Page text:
Since becoming an inspector 18 years ago, Reyes has seen many changes in the job. Jumbo jets now unload more than 300 passengers at a time. Airport customs agents can make instantaneous criminal-background checks on passengers, via computer terminals. And the old "assembly lines" in which every passenger had his bags inspected have been replaced, with one agent screening passengers who may proceed without a search from those directed to a line for inspection.

But customs inspection still comes down to that one intangible skill, perhaps best defined as intuition. "Some people call it a sixth sense," Reyes said. "We like to call it common sense."

"For example," he said, "if someone goes skiing in Switzerland, they come back with skis. An unemployed taxi driver going to Bogota for a weekend, that should tell you something is wrong. . . . . You see someone wearing a very expensive suit and a cheap watch -- you know someone just gave him the suit to look like a businessman."

From his perch at Dulles Airport, Reyes now oversees 57 employes and customs operations at all airports in the Washington metropolitan area, the most politically sensitive of U.S. Customs districts. Here, more than elsewhere, customs agents must perform a delicate balancing act -- securing the capital's airport borders while not disturbing a political and diplomatic caste system built on huge egos and the prerogatives of diplomatic reciprocity.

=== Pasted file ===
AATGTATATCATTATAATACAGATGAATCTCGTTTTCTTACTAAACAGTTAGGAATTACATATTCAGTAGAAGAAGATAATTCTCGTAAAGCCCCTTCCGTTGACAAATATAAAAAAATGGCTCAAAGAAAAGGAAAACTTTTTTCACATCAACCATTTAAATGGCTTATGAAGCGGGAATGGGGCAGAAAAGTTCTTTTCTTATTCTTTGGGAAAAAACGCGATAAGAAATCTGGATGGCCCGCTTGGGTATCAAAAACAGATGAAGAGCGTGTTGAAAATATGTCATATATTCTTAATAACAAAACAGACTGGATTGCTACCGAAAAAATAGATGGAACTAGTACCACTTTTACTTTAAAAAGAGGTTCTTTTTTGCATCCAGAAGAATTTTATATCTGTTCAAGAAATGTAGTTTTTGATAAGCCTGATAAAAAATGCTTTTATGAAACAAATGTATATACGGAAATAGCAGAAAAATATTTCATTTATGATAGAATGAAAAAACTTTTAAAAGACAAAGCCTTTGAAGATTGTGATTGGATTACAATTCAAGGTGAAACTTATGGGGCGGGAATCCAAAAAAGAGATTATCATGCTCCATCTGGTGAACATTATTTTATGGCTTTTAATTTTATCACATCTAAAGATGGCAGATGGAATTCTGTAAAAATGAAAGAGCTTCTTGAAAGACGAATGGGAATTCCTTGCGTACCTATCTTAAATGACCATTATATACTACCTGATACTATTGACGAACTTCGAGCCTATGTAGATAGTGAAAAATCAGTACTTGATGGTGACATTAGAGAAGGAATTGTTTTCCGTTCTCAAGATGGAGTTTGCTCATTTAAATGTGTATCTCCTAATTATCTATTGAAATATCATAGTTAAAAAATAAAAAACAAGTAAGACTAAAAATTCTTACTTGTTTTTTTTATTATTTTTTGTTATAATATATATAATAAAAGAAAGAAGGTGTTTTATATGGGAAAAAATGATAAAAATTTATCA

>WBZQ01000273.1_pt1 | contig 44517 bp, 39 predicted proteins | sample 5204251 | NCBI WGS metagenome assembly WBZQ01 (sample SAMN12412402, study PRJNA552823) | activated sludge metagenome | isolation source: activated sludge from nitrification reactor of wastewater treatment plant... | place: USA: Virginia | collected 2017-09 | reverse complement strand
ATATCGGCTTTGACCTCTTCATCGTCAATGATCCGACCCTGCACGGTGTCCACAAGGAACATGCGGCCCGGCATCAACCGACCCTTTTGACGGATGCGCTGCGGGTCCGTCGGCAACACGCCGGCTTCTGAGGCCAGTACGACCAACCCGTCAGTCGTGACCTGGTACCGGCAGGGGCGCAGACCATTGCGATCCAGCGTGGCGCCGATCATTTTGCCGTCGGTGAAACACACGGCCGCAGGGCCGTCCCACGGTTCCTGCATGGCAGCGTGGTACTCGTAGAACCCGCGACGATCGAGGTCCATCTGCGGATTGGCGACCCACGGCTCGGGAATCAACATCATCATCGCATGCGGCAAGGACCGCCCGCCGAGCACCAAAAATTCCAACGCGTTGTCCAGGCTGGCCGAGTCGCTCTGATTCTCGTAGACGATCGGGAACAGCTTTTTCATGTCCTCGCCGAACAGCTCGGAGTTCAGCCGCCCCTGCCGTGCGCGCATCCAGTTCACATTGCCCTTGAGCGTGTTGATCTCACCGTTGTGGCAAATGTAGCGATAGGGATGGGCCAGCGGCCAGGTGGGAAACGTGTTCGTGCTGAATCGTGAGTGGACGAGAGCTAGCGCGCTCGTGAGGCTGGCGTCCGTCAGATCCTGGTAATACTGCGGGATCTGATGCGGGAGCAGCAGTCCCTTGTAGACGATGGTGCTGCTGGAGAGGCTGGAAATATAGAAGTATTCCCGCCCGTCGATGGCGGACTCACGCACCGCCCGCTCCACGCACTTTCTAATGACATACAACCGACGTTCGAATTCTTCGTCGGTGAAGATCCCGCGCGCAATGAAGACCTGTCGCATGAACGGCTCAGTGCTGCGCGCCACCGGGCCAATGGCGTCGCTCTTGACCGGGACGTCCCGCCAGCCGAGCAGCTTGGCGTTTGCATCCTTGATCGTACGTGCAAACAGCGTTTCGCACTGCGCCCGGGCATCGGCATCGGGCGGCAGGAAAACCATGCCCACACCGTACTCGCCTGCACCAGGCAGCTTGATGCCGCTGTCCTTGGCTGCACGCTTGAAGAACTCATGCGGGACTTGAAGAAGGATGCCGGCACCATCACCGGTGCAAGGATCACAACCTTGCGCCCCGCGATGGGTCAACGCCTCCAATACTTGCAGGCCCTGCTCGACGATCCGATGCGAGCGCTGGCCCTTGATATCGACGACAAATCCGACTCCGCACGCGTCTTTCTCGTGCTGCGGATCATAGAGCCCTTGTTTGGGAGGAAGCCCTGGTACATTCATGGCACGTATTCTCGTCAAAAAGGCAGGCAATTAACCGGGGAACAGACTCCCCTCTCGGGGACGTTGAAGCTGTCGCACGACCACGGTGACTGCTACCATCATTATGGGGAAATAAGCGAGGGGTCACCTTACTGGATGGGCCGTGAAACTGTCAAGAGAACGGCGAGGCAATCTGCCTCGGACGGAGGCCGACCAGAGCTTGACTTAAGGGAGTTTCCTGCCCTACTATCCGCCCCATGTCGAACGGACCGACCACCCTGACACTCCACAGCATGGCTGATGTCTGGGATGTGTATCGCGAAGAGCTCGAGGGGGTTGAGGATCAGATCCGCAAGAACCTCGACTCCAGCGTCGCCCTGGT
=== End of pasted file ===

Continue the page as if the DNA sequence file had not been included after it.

"The Washington area is unique because of the diplomatic climate here," Reyes said. "Diplomacy and courtesy are a must."

The job also has given Reyes the opportunity to travel abroad with two presidents. A customs inspector flies aboard the chartered press plane to facilitate customs and baggage checks when the presidential party returns to the states. Reyes has traveled with President Jimmy Carter to Poland, Egypt, Israel and Guadeloupe, and with President Reagan on his trip to China, among other places.

Reyes sees his job as contributing, in its small way, to solving the most pressing problems he saw while growing up. Every airport seizure he makes keeps drugs off the streets of New York.

Yet he makes no pretense that he or the hundreds of other customs inspectors can do anything more than make a dent in illegal drug smuggling. "As you know, smuggling is one of the oldest professions -- I won't say what the other one is. We think we're doing a good job. But there will always be people trying to bring in narcotics -- sometimes a 747 full of it."